IAS 2023: Metabolic and weight changes using GLP-1 agonists in people living with HIV: need for more data

Kirk Taylor and Simon Collins, HIV i-Base

Glucagon-like peptide 1 (GLP-1) agonists have been used for more than 15 years to manage type-2 diabetes but more recently have shown a much wider range of potential indications, including to reduce weight.

However, data in people living with HIV is so far extremely limited.

A poster at IAS 2023 from the University of Cincinnati Medical Centre compared the weight changes after using GLP-1 agonists to treat type-2 diabetes mellitus (T2DM) in adults with (n=15) vs without (n=30) HIV. [1]

This was a retrospective analysis from 2017 to 2022 that matched participants 2:1 by gender, race/ethnicity, GLP-1 RA, and dose.

Baseline demographics included mean age 57 years (±8), 13% women, 52% Black, 48% white, and mean weight 118 kg (±35) and was balanced between groups. Almost half (46%) had the GLP-1 dose titrated up during the study period. Approximately 70% used dulaglutide, with 15% using semaglutide and 15% liraglutide.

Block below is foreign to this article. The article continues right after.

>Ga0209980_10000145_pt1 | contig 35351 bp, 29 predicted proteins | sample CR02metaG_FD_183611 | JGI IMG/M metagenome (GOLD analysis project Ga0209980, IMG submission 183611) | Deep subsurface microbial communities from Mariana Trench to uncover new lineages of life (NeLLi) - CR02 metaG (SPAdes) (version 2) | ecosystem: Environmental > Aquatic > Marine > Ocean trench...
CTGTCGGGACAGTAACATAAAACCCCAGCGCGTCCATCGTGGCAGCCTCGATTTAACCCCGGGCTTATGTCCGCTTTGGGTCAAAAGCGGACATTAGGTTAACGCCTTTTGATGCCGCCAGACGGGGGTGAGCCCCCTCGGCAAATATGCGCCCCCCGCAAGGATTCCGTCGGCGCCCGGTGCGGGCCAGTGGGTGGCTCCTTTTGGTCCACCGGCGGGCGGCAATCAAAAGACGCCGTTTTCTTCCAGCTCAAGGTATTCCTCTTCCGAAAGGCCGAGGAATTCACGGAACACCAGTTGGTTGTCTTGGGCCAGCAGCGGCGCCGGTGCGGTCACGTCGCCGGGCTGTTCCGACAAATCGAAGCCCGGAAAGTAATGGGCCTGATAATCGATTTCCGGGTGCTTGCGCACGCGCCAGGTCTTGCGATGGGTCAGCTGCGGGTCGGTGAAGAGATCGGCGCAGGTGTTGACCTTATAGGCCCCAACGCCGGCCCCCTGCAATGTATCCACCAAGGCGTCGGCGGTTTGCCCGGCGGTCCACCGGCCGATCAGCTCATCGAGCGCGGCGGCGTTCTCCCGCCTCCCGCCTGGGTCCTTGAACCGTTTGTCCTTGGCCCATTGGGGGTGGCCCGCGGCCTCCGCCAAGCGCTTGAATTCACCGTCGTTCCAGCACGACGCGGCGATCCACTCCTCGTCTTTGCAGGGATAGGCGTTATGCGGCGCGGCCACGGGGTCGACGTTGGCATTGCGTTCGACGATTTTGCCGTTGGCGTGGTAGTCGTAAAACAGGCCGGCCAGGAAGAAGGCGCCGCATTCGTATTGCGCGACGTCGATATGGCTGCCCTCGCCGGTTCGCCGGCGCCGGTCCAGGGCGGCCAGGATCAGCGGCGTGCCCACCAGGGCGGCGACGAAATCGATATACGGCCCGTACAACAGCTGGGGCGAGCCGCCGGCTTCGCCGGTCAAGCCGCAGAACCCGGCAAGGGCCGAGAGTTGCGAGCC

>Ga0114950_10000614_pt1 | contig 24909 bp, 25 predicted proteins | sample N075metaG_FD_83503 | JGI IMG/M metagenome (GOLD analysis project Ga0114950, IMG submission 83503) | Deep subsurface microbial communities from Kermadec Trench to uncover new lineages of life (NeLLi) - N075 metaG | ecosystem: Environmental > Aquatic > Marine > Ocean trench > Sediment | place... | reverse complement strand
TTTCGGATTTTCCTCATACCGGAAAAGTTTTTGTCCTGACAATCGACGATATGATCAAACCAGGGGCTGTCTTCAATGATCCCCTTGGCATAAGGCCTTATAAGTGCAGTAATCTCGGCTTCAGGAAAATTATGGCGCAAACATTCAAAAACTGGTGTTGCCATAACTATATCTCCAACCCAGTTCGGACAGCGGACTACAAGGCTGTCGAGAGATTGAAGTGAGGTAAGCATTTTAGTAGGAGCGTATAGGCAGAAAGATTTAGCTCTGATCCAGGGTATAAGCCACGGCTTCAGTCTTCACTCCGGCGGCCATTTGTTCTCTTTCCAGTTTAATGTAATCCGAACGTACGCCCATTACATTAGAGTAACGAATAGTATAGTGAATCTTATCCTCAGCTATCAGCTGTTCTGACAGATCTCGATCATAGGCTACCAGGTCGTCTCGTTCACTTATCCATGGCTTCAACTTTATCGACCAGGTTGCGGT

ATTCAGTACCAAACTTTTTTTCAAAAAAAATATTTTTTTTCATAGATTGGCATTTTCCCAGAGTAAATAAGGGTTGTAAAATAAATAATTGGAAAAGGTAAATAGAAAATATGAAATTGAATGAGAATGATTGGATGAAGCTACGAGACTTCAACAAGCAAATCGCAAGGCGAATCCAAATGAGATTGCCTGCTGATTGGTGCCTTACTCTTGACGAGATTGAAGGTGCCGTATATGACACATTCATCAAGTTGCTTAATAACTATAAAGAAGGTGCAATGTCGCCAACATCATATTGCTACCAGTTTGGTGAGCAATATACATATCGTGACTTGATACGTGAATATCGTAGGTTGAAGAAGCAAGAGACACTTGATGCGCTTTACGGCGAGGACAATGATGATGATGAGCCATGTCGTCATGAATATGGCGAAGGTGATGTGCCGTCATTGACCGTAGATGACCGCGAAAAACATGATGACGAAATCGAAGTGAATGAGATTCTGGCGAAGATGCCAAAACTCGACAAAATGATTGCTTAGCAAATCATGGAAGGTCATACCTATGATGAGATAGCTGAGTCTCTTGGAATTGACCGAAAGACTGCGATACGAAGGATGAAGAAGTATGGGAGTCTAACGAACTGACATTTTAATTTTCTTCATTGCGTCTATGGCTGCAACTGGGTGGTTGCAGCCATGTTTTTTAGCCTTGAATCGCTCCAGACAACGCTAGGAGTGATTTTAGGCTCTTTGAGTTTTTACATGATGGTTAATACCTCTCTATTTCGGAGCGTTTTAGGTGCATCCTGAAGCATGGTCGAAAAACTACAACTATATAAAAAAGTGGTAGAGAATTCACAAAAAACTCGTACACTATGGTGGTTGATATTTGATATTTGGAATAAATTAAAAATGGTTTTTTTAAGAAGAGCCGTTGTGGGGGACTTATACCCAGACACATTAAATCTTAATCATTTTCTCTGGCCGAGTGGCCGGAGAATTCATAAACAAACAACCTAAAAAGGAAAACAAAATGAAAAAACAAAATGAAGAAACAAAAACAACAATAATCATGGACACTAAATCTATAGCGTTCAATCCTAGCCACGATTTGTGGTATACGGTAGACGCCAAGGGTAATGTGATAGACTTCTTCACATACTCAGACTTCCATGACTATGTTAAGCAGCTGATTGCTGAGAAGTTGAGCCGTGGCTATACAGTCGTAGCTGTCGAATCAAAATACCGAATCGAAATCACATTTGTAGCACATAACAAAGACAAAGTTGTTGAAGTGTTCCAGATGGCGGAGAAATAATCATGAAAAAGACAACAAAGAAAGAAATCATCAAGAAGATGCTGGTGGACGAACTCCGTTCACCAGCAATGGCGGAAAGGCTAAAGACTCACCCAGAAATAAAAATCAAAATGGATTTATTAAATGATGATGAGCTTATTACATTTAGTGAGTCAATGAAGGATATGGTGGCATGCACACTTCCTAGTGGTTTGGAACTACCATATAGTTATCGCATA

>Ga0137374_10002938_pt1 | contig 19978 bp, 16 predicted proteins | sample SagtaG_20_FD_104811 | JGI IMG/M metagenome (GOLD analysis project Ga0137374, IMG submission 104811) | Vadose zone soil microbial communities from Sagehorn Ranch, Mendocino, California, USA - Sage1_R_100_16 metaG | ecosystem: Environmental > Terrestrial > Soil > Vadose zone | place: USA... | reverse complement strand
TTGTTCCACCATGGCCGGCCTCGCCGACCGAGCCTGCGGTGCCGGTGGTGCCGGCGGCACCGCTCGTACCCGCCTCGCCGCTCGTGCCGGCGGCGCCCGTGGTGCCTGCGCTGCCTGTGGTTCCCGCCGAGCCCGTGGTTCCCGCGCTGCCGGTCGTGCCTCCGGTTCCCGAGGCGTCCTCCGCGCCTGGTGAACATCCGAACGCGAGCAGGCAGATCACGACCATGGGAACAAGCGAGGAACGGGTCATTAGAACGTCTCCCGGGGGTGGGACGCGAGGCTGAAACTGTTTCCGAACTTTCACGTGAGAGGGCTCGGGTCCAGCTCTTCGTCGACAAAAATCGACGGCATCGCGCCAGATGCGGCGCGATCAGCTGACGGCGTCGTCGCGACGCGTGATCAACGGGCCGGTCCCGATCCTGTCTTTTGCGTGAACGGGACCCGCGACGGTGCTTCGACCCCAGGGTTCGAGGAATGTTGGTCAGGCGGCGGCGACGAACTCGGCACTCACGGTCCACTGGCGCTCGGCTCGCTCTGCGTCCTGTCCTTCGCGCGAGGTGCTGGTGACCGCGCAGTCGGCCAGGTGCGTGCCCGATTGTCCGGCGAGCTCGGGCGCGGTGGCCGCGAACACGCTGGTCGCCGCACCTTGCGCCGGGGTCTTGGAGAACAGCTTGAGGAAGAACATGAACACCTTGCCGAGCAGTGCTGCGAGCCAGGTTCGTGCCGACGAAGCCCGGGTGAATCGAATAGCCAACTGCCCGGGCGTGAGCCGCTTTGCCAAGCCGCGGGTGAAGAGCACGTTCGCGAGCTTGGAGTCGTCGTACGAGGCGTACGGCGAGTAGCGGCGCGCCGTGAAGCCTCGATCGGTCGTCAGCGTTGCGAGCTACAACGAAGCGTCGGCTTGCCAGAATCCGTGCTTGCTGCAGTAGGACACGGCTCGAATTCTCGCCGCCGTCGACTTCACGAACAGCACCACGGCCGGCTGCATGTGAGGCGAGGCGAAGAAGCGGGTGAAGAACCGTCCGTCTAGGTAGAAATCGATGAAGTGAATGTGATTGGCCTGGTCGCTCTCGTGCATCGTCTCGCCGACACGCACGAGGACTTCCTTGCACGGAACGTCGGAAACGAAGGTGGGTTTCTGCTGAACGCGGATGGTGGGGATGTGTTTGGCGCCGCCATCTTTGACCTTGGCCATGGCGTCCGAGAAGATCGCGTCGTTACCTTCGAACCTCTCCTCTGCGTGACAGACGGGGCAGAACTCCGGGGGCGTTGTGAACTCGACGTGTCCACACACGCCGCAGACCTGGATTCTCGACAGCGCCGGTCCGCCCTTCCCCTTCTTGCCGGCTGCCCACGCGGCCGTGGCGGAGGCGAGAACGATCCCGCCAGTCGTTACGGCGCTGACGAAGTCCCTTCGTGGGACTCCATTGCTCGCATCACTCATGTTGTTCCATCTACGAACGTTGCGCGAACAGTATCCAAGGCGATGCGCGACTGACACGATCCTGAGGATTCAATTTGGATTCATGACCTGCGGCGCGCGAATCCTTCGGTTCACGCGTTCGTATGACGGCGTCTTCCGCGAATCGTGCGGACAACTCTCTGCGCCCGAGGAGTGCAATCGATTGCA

The mean changes in weight were –10.4 (±12.4) kg vs –1.7 (±8.4) kg in the HIV+ vs HIV– groups respectively (p=0.0085). The mean percentage difference in weight was –8% (±9.9%) vs –1.4% (±6.8%), (p=0.013).

Approximately 60% (9/15) vs 33% (10/30) achieved >5% loss in body weight (p=0.1158).

There were no significant differences between groups in haemoglobin A1c: –1.3% (±2.39%) vs –0.49% (±2%), respectively (p=0.2415).


This study only has a small number of participants and a larger study is underway. The signal of greater changes in participants with HIV supports the suggestion in the poster that HIV might reduce GLP-1 and/or that integrase inhibitors might affect metabolic pathways directly, or indirectly due to increased appetite.

This increases the importance of understanding more about the potential use of GLP-1 agonists in management of both HIV-associated weight gain and metabolic changes from lipodystrophy.